Archive for March 19th, 2011

By Bob Clark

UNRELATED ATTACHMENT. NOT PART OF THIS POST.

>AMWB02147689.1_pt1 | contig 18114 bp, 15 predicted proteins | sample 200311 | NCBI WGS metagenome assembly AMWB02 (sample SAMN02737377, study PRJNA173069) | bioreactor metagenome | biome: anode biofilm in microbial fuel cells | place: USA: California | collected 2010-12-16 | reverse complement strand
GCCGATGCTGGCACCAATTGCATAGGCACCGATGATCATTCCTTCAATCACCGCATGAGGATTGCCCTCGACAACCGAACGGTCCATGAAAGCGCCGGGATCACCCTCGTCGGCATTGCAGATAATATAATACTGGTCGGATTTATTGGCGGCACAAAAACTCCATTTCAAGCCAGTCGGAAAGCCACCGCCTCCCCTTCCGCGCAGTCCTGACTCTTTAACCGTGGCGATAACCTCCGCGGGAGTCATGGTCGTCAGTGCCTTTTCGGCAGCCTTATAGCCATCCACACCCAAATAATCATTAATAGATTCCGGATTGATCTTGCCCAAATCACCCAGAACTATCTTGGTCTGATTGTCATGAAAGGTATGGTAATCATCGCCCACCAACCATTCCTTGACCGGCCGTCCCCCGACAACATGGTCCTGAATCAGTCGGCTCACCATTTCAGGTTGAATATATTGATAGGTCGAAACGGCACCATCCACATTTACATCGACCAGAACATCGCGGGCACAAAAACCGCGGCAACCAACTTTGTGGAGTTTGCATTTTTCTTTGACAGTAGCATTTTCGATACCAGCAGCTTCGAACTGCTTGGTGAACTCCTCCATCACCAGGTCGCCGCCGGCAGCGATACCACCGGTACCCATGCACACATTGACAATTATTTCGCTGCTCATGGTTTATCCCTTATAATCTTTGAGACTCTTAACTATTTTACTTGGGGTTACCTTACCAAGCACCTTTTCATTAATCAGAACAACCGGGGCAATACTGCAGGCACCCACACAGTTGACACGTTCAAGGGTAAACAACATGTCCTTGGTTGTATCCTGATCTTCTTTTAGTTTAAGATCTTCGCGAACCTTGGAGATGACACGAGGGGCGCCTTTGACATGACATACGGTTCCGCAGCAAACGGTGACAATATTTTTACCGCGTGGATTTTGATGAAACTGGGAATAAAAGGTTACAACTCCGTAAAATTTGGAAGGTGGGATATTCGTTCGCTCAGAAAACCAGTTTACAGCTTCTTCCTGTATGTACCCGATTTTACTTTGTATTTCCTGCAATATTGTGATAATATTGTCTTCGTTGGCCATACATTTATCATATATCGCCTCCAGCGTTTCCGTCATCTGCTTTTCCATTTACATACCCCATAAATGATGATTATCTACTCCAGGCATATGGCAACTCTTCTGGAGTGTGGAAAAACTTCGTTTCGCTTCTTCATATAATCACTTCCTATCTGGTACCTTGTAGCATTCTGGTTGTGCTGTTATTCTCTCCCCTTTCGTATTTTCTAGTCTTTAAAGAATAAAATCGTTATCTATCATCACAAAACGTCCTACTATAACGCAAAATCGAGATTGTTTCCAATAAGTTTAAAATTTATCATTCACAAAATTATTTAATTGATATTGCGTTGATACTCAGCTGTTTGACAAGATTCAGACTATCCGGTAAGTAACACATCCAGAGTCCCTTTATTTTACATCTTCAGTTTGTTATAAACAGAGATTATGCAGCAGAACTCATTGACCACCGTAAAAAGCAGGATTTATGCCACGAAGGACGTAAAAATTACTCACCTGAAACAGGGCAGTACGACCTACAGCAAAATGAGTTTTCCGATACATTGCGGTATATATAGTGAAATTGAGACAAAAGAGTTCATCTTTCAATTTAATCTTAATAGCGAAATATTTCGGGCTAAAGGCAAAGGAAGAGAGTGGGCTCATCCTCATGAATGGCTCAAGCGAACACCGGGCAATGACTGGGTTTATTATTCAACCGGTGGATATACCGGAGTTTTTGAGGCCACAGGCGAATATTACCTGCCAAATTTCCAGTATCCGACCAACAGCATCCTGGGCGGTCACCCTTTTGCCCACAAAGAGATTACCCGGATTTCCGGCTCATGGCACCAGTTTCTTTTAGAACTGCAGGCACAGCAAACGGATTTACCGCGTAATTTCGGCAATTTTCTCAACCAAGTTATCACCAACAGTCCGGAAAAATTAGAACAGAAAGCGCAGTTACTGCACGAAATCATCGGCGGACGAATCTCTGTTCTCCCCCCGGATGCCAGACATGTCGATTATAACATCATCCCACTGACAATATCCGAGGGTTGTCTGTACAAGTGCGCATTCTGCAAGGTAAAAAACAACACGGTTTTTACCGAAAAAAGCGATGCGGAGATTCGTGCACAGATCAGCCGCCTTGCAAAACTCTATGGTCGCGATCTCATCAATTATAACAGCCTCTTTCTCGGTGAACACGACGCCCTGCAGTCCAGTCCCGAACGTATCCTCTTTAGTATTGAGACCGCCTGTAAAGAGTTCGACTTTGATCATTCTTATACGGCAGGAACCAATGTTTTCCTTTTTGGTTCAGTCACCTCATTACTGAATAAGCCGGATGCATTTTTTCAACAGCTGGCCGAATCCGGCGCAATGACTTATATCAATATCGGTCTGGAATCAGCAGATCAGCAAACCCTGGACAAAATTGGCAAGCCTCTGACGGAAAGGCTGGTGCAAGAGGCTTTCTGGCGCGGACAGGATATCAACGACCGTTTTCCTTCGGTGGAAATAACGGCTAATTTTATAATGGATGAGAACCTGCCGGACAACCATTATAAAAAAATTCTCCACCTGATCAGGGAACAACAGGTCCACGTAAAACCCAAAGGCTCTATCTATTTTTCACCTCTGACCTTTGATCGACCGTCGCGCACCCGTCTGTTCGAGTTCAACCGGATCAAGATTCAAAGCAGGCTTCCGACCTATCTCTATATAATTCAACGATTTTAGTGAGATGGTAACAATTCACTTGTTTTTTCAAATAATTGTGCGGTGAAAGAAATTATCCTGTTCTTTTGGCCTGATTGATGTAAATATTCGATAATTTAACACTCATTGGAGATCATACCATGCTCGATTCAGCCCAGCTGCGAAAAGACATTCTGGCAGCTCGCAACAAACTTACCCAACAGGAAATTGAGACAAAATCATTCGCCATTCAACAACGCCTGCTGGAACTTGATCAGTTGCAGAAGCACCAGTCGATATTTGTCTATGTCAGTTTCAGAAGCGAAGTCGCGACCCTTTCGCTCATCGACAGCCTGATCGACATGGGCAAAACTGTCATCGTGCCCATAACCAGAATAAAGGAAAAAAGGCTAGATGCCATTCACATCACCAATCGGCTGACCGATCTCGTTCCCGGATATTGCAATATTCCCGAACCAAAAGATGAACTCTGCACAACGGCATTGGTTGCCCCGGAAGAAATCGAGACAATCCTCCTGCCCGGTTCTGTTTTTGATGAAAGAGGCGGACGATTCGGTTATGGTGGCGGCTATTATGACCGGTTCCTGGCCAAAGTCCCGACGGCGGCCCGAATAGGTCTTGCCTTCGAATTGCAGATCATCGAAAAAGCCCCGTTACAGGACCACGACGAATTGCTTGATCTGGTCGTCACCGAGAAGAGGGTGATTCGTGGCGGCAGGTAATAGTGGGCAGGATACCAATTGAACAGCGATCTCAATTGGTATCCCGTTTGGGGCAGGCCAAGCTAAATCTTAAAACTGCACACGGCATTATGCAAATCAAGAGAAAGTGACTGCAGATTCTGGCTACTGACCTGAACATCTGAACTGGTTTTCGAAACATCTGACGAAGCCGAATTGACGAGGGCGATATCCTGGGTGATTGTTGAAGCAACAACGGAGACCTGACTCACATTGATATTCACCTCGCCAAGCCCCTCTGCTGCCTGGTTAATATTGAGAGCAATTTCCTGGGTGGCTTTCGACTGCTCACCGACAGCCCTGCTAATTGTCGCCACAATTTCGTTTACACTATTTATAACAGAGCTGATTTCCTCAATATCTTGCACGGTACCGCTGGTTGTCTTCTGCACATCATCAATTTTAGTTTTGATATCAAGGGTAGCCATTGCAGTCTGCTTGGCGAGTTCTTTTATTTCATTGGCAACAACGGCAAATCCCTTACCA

There’s a special pleasure in finding an early work by a director so strongly identified by another, later effort, even when such labors are almost universally recognized as masterpieces and definitive entries for their genres and mediums, the kinds that influence countless imitators and homages for decades to come. As a fan of Star Wars, there’s no bigger surprise than to discover the avant-garde brilliance of THX 1138, and observe George Lucas tackling science-fiction in a far more adult and abstract manner than his legendary space-opera ever could. As a devotee of Fritz Lang, it’s always a shock to find fans who never bother to look any further than the likes of Metropolis or M, and thereby deny themselves the arguably greater experiences of multi-part silent epics like Die Nibelungen or the notorious Dr. Mabuse series. In the realm of anime, one can look to any number of creators whose watershed efforts obscure their earlier triumphs– Oshii’s Patlabor movies and OVA’s have mostly been forgotten in favor of his Ghost in the Shell features; Miyazaki’s numerous animated television series have gone overlooked by all but the most dedicated of his fans following the formation of his Studio Ghibli legacy; Otomo’s efforts as a mangaka have been more or less forgotten, if for no other reason than how frequently gems like Domu and the six-volume Akira go out of print. Perhaps most deserving of a rediscovery by the cinephile community at large is the oeuvre of Hideaki Anno– though his 1995 series Neon Genesis Evangelion and its subsequent feature-film variations have dominated the work of anime creators and fans alike for the past fifteen years, perhaps coming the closest any medium has seen to the equivalent of a Star Wars level event of pop-cultural significance, his work has more or less gone ignored by the majority of film critics and mainstream audiences, never quite enjoying the same kind of appreciation that other anime creators have been given.


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